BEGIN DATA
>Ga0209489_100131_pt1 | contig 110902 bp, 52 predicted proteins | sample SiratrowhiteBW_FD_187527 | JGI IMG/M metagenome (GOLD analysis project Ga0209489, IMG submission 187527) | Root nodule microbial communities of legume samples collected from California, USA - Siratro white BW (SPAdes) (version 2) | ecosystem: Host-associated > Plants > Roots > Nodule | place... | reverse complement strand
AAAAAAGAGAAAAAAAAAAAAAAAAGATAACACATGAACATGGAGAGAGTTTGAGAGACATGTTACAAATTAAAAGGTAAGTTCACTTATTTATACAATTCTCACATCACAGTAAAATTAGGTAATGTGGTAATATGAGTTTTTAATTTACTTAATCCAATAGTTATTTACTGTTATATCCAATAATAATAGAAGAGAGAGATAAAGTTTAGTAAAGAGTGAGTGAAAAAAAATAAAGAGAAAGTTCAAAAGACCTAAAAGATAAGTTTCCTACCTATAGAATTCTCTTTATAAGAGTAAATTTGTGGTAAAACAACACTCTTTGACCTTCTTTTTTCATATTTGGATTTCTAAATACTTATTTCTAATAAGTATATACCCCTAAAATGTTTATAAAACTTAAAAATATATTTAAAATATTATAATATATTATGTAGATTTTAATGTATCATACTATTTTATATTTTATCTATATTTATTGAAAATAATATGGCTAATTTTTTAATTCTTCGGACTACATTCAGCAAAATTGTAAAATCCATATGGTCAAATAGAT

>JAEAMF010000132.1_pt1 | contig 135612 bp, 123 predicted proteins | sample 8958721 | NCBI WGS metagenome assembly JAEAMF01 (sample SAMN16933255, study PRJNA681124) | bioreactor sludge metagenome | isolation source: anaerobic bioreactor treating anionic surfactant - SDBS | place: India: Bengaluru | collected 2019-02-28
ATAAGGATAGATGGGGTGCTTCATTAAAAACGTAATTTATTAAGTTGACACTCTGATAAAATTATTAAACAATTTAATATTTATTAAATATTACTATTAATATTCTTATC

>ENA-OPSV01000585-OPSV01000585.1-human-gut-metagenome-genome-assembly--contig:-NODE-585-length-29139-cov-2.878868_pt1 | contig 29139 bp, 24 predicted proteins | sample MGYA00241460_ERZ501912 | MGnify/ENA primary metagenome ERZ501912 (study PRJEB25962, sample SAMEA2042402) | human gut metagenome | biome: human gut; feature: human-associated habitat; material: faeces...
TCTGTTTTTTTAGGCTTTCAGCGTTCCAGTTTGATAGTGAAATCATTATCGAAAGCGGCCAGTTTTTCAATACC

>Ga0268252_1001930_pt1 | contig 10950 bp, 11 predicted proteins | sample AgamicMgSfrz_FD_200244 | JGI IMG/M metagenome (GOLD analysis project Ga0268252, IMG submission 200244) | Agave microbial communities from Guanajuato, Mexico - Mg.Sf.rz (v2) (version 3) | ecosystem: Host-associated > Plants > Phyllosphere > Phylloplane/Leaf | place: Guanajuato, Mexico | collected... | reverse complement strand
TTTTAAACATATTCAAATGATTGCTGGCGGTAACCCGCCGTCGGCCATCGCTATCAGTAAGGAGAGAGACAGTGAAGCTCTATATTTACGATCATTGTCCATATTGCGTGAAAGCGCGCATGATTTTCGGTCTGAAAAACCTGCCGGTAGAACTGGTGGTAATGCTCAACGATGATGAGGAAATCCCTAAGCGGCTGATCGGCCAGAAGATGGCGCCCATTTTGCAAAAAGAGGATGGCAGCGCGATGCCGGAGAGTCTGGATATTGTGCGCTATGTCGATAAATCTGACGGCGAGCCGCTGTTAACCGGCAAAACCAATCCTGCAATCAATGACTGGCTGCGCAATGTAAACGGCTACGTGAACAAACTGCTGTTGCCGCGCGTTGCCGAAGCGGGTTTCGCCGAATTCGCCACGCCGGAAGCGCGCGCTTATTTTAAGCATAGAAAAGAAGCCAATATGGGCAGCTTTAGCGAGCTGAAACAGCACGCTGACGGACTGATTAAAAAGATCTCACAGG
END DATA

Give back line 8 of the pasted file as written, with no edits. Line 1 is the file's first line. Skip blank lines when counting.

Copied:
TTTTAAACATATTCAAATGATTGCTGGCGGTAACCCGCCGTCGGCCATCGCTATCAGTAAGGAGAGAGACAGTGAAGCTCTATATTTACGATCATTGTCCATATTGCGTGAAAGCGCGCATGATTTTCGGTCTGAAAAACCTGCCGGTAGAACTGGTGGTAATGCTCAACGATGATGAGGAAATCCCTAAGCGGCTGATCGGCCAGAAGATGGCGCCCATTTTGCAAAAAGAGGATGGCAGCGCGATGCCGGAGAGTCTGGATATTGTGCGCTATGTCGATAAATCTGACGGCGAGCCGCTGTTAACCGGCAAAACCAATCCTGCAATCAATGACTGGCTGCGCAATGTAAACGGCTACGTGAACAAACTGCTGTTGCCGCGCGTTGCCGAAGCGGGTTTCGCCGAATTCGCCACGCCGGAAGCGCGCGCTTATTTTAAGCATAGAAAAGAAGCCAATATGGGCAGCTTTAGCGAGCTGAAACAGCACGCTGACGGACTGATTAAAAAGATCTCACAGG